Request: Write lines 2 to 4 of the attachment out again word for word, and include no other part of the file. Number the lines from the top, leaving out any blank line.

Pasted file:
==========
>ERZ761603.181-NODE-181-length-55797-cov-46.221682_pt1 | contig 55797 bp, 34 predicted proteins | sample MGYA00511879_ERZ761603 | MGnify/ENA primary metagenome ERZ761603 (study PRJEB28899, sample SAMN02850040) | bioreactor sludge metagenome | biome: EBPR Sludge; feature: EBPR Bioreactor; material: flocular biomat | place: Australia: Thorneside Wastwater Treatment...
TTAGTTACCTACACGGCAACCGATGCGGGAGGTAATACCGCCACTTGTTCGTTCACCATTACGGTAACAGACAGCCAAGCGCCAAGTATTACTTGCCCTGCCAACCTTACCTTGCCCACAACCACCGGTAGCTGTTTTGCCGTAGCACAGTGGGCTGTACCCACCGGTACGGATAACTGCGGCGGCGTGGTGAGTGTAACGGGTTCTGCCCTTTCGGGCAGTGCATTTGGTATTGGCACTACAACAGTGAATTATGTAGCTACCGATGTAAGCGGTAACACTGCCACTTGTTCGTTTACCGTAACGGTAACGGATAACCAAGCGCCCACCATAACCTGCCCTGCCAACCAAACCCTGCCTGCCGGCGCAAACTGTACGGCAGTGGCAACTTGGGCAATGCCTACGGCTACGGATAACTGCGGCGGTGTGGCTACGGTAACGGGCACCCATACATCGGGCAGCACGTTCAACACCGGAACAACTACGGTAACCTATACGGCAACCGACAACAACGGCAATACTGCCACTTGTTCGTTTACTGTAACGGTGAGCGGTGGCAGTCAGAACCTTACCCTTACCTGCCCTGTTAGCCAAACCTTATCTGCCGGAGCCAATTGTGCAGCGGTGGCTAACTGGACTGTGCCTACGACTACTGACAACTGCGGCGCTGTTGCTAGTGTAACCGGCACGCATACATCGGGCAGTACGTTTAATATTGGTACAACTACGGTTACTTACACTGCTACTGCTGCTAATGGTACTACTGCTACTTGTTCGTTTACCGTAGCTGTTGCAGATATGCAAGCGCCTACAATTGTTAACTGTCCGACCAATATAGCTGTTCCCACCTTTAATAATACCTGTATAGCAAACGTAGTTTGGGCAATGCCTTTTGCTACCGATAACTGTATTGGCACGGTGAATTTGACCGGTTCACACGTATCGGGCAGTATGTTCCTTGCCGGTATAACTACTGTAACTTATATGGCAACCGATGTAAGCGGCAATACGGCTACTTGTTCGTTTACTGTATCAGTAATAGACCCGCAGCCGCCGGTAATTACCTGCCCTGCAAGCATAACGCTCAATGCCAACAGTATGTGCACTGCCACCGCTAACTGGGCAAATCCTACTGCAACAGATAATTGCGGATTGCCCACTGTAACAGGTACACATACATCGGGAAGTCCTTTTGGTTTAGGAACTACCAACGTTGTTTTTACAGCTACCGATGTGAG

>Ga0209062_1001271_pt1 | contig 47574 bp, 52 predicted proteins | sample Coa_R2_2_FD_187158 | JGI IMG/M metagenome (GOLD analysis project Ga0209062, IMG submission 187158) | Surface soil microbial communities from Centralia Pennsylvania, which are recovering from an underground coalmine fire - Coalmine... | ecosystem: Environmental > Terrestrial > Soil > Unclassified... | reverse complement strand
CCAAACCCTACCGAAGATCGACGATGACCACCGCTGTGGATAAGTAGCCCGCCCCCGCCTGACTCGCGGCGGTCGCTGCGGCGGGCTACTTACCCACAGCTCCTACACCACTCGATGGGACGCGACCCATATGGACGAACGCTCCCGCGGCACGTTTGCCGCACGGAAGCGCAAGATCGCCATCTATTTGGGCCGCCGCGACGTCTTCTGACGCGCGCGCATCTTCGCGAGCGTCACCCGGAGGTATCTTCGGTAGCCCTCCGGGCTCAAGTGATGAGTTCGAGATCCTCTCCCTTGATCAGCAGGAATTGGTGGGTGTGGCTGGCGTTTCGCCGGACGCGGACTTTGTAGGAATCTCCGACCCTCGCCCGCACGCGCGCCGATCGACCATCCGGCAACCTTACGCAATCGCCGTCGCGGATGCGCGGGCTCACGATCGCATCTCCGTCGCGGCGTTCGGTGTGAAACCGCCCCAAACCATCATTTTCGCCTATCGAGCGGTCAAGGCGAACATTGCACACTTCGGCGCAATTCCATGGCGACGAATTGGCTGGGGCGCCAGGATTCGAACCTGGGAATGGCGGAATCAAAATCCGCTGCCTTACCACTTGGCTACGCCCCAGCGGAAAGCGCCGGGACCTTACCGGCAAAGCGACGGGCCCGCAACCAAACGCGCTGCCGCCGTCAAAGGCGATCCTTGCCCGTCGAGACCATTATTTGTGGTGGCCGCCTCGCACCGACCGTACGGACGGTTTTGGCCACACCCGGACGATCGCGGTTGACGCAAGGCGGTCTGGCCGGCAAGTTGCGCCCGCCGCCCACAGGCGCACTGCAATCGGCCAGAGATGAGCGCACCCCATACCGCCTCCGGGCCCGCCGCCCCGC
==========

TTAGTTACCTACACGGCAACCGATGCGGGAGGTAATACCGCCACTTGTTCGTTCACCATTACGGTAACAGACAGCCAAGCGCCAAGTATTACTTGCCCTGCCAACCTTACCTTGCCCACAACCACCGGTAGCTGTTTTGCCGTAGCACAGTGGGCTGTACCCACCGGTACGGATAACTGCGGCGGCGTGGTGAGTGTAACGGGTTCTGCCCTTTCGGGCAGTGCATTTGGTATTGGCACTACAACAGTGAATTATGTAGCTACCGATGTAAGCGGTAACACTGCCACTTGTTCGTTTACCGTAACGGTAACGGATAACCAAGCGCCCACCATAACCTGCCCTGCCAACCAAACCCTGCCTGCCGGCGCAAACTGTACGGCAGTGGCAACTTGGGCAATGCCTACGGCTACGGATAACTGCGGCGGTGTGGCTACGGTAACGGGCACCCATACATCGGGCAGCACGTTCAACACCGGAACAACTACGGTAACCTATACGGCAACCGACAACAACGGCAATACTGCCACTTGTTCGTTTACTGTAACGGTGAGCGGTGGCAGTCAGAACCTTACCCTTACCTGCCCTGTTAGCCAAACCTTATCTGCCGGAGCCAATTGTGCAGCGGTGGCTAACTGGACTGTGCCTACGACTACTGACAACTGCGGCGCTGTTGCTAGTGTAACCGGCACGCATACATCGGGCAGTACGTTTAATATTGGTACAACTACGGTTACTTACACTGCTACTGCTGCTAATGGTACTACTGCTACTTGTTCGTTTACCGTAGCTGTTGCAGATATGCAAGCGCCTACAATTGTTAACTGTCCGACCAATATAGCTGTTCCCACCTTTAATAATACCTGTATAGCAAACGTAGTTTGGGCAATGCCTTTTGCTACCGATAACTGTATTGGCACGGTGAATTTGACCGGTTCACACGTATCGGGCAGTATGTTCCTTGCCGGTATAACTACTGTAACTTATATGGCAACCGATGTAAGCGGCAATACGGCTACTTGTTCGTTTACTGTATCAGTAATAGACCCGCAGCCGCCGGTAATTACCTGCCCTGCAAGCATAACGCTCAATGCCAACAGTATGTGCACTGCCACCGCTAACTGGGCAAATCCTACTGCAACAGATAATTGCGGATTGCCCACTGTAACAGGTACACATACATCGGGAAGTCCTTTTGGTTTAGGAACTACCAACGTTGTTTTTACAGCTACCGATGTGAG

>Ga0209062_1001271_pt1 | contig 47574 bp, 52 predicted proteins | sample Coa_R2_2_FD_187158 | JGI IMG/M metagenome (GOLD analysis project Ga0209062, IMG submission 187158) | Surface soil microbial communities from Centralia Pennsylvania, which are recovering from an underground coalmine fire - Coalmine... | ecosystem: Environmental > Terrestrial > Soil > Unclassified... | reverse complement strand
CCAAACCCTACCGAAGATCGACGATGACCACCGCTGTGGATAAGTAGCCCGCCCCCGCCTGACTCGCGGCGGTCGCTGCGGCGGGCTACTTACCCACAGCTCCTACACCACTCGATGGGACGCGACCCATATGGACGAACGCTCCCGCGGCACGTTTGCCGCACGGAAGCGCAAGATCGCCATCTATTTGGGCCGCCGCGACGTCTTCTGACGCGCGCGCATCTTCGCGAGCGTCACCCGGAGGTATCTTCGGTAGCCCTCCGGGCTCAAGTGATGAGTTCGAGATCCTCTCCCTTGATCAGCAGGAATTGGTGGGTGTGGCTGGCGTTTCGCCGGACGCGGACTTTGTAGGAATCTCCGACCCTCGCCCGCACGCGCGCCGATCGACCATCCGGCAACCTTACGCAATCGCCGTCGCGGATGCGCGGGCTCACGATCGCATCTCCGTCGCGGCGTTCGGTGTGAAACCGCCCCAAACCATCATTTTCGCCTATCGAGCGGTCAAGGCGAACATTGCACACTTCGGCGCAATTCCATGGCGACGAATTGGCTGGGGCGCCAGGATTCGAACCTGGGAATGGCGGAATCAAAATCCGCTGCCTTACCACTTGGCTACGCCCCAGCGGAAAGCGCCGGGACCTTACCGGCAAAGCGACGGGCCCGCAACCAAACGCGCTGCCGCCGTCAAAGGCGATCCTTGCCCGTCGAGACCATTATTTGTGGTGGCCGCCTCGCACCGACCGTACGGACGGTTTTGGCCACACCCGGACGATCGCGGTTGACGCAAGGCGGTCTGGCCGGCAAGTTGCGCCCGCCGCCCACAGGCGCACTGCAATCGGCCAGAGATGAGCGCACCCCATACCGCCTCCGGGCCCGCCGCCCCGC